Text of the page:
Coding Small-Scale Projects with Big Impact

Part 1: The benefits of DIY programming.

A colleague from another college was telling me recently about how she is building “microservices” for her department. By this she meant small, self-contained computer programs to automate tasks in her library. I thought this was an excellent appropriation of this term.

She was drawing on (and modifying) an idea from software development: Microservices are usually a software architecting strategy, where different small concerns are separated so that they can be maintained mostly independently from one another. They are usually contrasted with large, singular, monolith approaches.

But I like my colleague’s version better. She put her own spin on it by tweaking the meaning and making it more relevant to libraries. The implication is libraries have tons of small tasks that can benefit from automation—libraries need microservices too.

She also correctly surmised that some judiciously-applied code can make her library workflows more efficient. In other words, building microservices can be a productive way for librarians to have a big impact on their library. 

More on this topic: Circling Back: How One Library Used UX to Innovate Patron Services

So what can a librarian do? Just pick a small task and take a stab at writing some code to tackle it. Do your best and see how it turns out! You can show it to your co-workers once you have a minimum viable product. They’ll be super impressed! And it’s okay to muddle through; everyone does. That’s the nature of programming.

If you lead a library or a team, encourage and facilitate those who might want to build small programming projects. No need to hire “a developer”; librarians can do remarkable things with code when given the opportunity. Offer low-stakes opportunities. Small tasks are low-hanging fruit for librarians who want to write (or learn to write) code.

A few nice things about library microservices: 

  • They can be written in most common programming languages. A scripting-friendly language like Python is of course a good example, but lots of other languages are perfectly fine too. Librarians can start where they’re at and build from there.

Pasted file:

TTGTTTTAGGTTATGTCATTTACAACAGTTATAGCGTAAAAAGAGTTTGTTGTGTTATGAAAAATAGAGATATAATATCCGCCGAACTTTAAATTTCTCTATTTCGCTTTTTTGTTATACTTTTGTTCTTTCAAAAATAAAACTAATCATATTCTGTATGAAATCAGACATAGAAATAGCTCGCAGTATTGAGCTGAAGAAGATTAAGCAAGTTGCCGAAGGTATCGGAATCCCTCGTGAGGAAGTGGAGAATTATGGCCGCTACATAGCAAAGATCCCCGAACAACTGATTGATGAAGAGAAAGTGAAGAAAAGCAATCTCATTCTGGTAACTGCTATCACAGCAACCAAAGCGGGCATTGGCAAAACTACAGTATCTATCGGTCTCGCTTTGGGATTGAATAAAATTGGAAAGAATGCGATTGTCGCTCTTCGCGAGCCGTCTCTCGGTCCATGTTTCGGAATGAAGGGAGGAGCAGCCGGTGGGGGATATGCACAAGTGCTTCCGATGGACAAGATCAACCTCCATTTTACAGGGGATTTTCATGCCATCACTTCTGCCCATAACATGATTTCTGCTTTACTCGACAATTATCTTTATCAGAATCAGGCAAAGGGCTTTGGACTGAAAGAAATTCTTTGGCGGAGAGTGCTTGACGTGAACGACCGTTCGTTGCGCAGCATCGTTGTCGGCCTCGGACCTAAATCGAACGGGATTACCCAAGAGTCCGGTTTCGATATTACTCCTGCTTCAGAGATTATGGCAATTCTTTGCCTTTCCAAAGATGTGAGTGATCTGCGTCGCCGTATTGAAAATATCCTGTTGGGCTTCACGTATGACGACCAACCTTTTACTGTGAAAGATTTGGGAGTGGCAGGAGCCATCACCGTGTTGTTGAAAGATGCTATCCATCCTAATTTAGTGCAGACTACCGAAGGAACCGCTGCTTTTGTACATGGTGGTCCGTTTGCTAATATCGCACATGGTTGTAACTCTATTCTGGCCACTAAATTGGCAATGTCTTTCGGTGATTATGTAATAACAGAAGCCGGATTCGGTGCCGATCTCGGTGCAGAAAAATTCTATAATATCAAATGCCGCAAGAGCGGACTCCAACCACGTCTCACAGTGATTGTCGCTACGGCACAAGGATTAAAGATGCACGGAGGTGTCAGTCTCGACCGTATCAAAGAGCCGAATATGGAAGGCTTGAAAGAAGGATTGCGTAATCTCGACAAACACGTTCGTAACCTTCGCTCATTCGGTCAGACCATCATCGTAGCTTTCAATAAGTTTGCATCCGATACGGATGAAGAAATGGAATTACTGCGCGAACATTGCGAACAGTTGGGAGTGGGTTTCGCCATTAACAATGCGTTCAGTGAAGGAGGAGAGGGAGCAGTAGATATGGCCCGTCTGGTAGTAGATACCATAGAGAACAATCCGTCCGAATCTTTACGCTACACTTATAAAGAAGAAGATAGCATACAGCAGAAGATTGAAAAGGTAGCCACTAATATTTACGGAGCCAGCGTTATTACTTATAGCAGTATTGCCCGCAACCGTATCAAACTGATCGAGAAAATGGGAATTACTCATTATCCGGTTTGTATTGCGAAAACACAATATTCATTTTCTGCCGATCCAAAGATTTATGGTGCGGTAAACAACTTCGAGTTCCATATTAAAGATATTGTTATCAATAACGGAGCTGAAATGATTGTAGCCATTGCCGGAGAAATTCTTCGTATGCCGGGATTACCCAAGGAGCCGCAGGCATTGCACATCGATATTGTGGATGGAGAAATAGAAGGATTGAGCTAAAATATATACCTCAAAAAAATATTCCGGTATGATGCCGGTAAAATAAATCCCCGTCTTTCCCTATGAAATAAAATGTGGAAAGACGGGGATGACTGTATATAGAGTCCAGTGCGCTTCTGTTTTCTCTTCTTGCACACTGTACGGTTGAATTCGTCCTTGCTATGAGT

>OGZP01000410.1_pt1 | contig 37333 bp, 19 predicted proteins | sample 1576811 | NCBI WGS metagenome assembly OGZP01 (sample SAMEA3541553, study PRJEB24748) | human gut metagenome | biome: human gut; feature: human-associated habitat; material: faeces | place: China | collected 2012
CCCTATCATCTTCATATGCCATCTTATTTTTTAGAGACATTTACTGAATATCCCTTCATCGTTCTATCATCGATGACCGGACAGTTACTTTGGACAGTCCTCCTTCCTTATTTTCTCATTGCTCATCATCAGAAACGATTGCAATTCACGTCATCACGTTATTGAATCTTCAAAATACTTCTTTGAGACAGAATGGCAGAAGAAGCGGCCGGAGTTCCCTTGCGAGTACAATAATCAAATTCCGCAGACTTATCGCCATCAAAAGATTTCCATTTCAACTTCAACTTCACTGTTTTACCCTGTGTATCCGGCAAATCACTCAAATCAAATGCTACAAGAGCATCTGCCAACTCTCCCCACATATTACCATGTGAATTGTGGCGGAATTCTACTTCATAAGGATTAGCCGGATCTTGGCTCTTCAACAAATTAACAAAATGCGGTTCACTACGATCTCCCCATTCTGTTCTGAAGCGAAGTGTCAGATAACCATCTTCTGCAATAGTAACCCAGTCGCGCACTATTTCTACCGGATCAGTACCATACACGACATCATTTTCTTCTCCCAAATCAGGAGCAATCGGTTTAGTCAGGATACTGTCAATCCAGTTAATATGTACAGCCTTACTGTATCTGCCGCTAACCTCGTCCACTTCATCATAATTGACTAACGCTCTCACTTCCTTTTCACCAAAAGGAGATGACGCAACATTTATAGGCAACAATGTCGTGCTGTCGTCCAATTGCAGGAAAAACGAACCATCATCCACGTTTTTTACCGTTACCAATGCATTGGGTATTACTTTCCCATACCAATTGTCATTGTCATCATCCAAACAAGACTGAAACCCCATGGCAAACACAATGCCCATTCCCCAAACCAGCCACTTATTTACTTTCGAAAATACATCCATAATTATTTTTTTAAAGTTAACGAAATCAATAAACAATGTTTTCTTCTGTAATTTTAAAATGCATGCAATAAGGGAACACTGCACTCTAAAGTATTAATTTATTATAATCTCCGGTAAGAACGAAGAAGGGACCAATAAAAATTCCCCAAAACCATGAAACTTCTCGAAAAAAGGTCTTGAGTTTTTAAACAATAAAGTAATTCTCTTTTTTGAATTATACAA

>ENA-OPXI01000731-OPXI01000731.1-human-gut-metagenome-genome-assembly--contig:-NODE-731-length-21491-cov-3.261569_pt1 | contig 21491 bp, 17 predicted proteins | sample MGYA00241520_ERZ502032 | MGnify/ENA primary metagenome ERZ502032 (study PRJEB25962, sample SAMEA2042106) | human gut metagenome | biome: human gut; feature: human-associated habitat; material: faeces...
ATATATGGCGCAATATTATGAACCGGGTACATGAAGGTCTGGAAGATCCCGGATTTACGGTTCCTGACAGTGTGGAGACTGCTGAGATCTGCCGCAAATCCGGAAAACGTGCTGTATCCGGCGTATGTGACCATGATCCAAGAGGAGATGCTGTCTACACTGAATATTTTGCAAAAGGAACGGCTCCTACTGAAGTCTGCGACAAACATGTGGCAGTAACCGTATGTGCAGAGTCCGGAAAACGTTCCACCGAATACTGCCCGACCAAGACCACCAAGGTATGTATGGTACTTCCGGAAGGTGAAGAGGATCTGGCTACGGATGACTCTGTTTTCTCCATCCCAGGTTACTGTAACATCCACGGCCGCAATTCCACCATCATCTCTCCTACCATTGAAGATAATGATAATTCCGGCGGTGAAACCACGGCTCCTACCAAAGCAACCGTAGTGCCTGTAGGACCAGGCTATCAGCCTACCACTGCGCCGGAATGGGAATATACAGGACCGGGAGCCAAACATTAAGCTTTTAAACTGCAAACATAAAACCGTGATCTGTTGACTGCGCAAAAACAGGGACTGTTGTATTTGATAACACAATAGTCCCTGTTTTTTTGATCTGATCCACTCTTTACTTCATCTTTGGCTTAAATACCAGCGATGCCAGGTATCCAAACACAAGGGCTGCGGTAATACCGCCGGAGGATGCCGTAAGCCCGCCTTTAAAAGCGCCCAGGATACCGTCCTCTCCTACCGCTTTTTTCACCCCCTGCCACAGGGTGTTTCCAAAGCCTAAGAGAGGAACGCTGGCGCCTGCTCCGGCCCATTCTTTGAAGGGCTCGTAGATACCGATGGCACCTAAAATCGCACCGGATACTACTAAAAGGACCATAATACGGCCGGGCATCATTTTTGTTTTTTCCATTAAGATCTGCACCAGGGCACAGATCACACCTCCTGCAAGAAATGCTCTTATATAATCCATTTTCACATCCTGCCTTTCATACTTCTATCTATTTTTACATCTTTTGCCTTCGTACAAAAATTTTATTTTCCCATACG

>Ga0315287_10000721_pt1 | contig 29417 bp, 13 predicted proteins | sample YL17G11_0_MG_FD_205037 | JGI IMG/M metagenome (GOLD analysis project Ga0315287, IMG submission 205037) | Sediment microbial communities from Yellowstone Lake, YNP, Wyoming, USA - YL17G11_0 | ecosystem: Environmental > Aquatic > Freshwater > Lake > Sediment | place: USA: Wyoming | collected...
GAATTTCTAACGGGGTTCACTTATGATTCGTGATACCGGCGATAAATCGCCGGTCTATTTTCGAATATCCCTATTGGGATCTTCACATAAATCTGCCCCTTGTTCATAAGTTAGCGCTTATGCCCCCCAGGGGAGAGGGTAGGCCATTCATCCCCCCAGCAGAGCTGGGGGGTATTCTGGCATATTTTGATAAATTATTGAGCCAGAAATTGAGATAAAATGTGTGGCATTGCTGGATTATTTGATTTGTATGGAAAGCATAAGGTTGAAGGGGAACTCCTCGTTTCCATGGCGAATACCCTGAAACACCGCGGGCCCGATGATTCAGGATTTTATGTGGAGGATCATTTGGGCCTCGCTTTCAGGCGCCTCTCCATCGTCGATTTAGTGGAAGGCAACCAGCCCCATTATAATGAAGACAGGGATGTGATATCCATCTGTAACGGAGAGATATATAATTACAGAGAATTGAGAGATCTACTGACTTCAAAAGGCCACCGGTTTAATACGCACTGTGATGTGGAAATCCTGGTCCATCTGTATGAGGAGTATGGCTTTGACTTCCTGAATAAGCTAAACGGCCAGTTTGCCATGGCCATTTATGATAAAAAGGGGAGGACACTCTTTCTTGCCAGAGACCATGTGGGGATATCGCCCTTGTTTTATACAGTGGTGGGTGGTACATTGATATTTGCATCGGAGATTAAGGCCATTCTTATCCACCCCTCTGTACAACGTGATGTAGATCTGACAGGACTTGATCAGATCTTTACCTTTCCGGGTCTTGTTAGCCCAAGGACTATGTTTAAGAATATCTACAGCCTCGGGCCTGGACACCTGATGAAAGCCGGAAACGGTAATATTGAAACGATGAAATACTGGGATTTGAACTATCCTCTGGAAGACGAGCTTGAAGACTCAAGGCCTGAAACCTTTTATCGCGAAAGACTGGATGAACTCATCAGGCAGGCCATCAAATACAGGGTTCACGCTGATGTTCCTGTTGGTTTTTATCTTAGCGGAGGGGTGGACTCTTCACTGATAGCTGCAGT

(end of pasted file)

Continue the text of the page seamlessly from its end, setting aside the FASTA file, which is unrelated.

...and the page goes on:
• Small projects are also a great entry point into programming. Every new programmer needs realizable projects to tackle. Building a small service can be a great learn-to-code opportunity.

  • Creating a working microservice gives a tremendous sense of accomplishment! Your co-workers will be grateful for your contribution.

  • And lastly, software does not necessarily have to be big, permanent, or “enterprise”. We can build small, ephemeral things that have great value in their limited time and place. For example, we can aim to solve just one task, and we can write some very provisional code to do it.

Using code to tackle small tasks in our libraries can unlock a lot of opportunities. A mindset of building small services can move us forward far more quickly and far further than we might have imagined. 

In a follow-up blog post I’ll talk about a real-world microservice we built for our library: it’s a program that turns a spreadsheet of new books downloaded from a vendor into HTML suitable for pasting into a LibGuide. It’s a (hopefully interesting) small-scale project that has saved us a lot of time. It has allowed our acquisitions librarian to produce content for a monthly LibGuide that would have been prohibitively time-consuming to make by hand. And it’s a good opportunity to take a deeper look to see how some modest code can support a library workflow.

Choice and LibTech Insights gratefully acknowledge our launch sponsor, Dimensions, a part of Digital Science.  Dimensions, is the largest linked research database available and provides a unique view across the whole research ecosystem from idea to impact.

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